Yet Wang did not give up, but ultimately changed his strategy, proposing instead that the coastal waters should be designated a protected area, in hopes of giving the bigfin reef squid an environment where they can mature without interference. This idea won the support of scholars and government officials, and in 2016 the creation of the “Wanghaixiang Chaojing Bay Resource Conservation Area” was announced, a first in the Keelung area.
Besides promoting the establishment of the conservation area, Wang also mobilized his diving friends to clear away discarded fishing nets from the seafloor in inshore waters. They removed these notorious “walls of death” so that fish of all sizes, as well as shrimp and crabs, would no longer be caught up in these nets and die.
Some fishermen derided Wang’s efforts, saying things like, “If no-one cracks down on fishermen who use drift gill nets, what’s the point of designating some so-called conservation area?” In the face of such remarks, the straightforward Wang took a boat out to sea to work with the coastguard to catch fishing boats illegally using drift gill nets. In addition to calling for strict enforcement and heavy fines as a deterrent, Wang urged the Keelung City Government to establish a registration system for drift gill nets, to encourage each and every fishing boat to manage its fishing gear responsibly. These measures finally persuaded many law-abiding fishermen who had long been angry about drift gill net fishing but hadn’t dared to speak out that Wang was “playing for real,” and they gave him their full support.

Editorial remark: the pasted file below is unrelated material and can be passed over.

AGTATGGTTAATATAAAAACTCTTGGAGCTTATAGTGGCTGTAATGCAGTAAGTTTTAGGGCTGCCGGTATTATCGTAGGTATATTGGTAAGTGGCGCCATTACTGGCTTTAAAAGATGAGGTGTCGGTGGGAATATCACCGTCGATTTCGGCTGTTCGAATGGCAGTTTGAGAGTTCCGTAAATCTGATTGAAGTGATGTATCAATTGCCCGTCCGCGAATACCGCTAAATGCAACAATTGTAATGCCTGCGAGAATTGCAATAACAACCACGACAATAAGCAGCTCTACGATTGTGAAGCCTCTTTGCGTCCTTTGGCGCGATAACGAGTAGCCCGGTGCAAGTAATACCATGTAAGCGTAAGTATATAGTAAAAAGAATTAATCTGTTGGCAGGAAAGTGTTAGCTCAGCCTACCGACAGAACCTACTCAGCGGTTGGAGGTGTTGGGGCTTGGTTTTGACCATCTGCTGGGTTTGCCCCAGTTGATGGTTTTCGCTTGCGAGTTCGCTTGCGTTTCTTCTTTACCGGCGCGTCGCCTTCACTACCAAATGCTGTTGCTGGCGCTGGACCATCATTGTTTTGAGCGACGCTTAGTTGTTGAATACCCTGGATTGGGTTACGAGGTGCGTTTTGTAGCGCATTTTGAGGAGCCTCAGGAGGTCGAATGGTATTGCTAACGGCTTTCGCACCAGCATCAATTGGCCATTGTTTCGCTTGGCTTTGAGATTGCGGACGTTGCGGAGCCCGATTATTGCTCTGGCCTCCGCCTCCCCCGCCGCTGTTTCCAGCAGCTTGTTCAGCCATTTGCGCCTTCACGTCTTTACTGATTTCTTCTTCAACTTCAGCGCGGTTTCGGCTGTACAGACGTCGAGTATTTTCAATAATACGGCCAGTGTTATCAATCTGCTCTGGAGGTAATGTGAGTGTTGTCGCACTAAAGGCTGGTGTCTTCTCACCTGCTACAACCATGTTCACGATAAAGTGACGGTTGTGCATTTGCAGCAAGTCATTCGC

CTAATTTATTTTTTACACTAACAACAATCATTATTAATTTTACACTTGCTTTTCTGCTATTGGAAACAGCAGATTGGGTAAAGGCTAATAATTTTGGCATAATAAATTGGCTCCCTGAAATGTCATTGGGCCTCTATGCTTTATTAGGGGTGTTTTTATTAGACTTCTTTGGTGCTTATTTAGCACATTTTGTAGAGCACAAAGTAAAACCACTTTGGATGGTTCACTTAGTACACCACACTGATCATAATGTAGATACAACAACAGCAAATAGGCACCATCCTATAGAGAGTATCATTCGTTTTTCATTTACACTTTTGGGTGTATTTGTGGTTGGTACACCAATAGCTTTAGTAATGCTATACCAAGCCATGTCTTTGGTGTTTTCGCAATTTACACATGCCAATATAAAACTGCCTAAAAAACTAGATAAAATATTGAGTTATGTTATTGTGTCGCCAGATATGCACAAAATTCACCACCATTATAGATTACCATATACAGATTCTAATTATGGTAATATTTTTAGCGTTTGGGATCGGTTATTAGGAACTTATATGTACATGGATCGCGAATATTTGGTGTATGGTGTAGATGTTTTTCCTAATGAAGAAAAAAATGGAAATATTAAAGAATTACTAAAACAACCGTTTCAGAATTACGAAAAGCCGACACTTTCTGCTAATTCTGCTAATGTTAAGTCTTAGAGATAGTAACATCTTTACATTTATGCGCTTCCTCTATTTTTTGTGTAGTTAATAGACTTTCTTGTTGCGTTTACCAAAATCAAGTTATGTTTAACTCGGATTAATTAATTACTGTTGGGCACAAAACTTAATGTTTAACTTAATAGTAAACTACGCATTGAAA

Wang’s ultimate vision is to expand the conservation area to include all of Fanzai’ao Bay (aka Wanghaixiang Bay). Although fishermen would no longer be able to fish in this area, they could follow the example of Fangyuan Township in Changhua County, where the local tradition of harvesting oysters from the sea by oxcart has become a resource for developing tourism. For example, they could make a living by using their fishing boats to take tourists out for marine activities.
Wang Ming-hsiang, who loves the sea so deeply, hopes to get more people to understand that the sea’s beauty deserves to be protected by us all.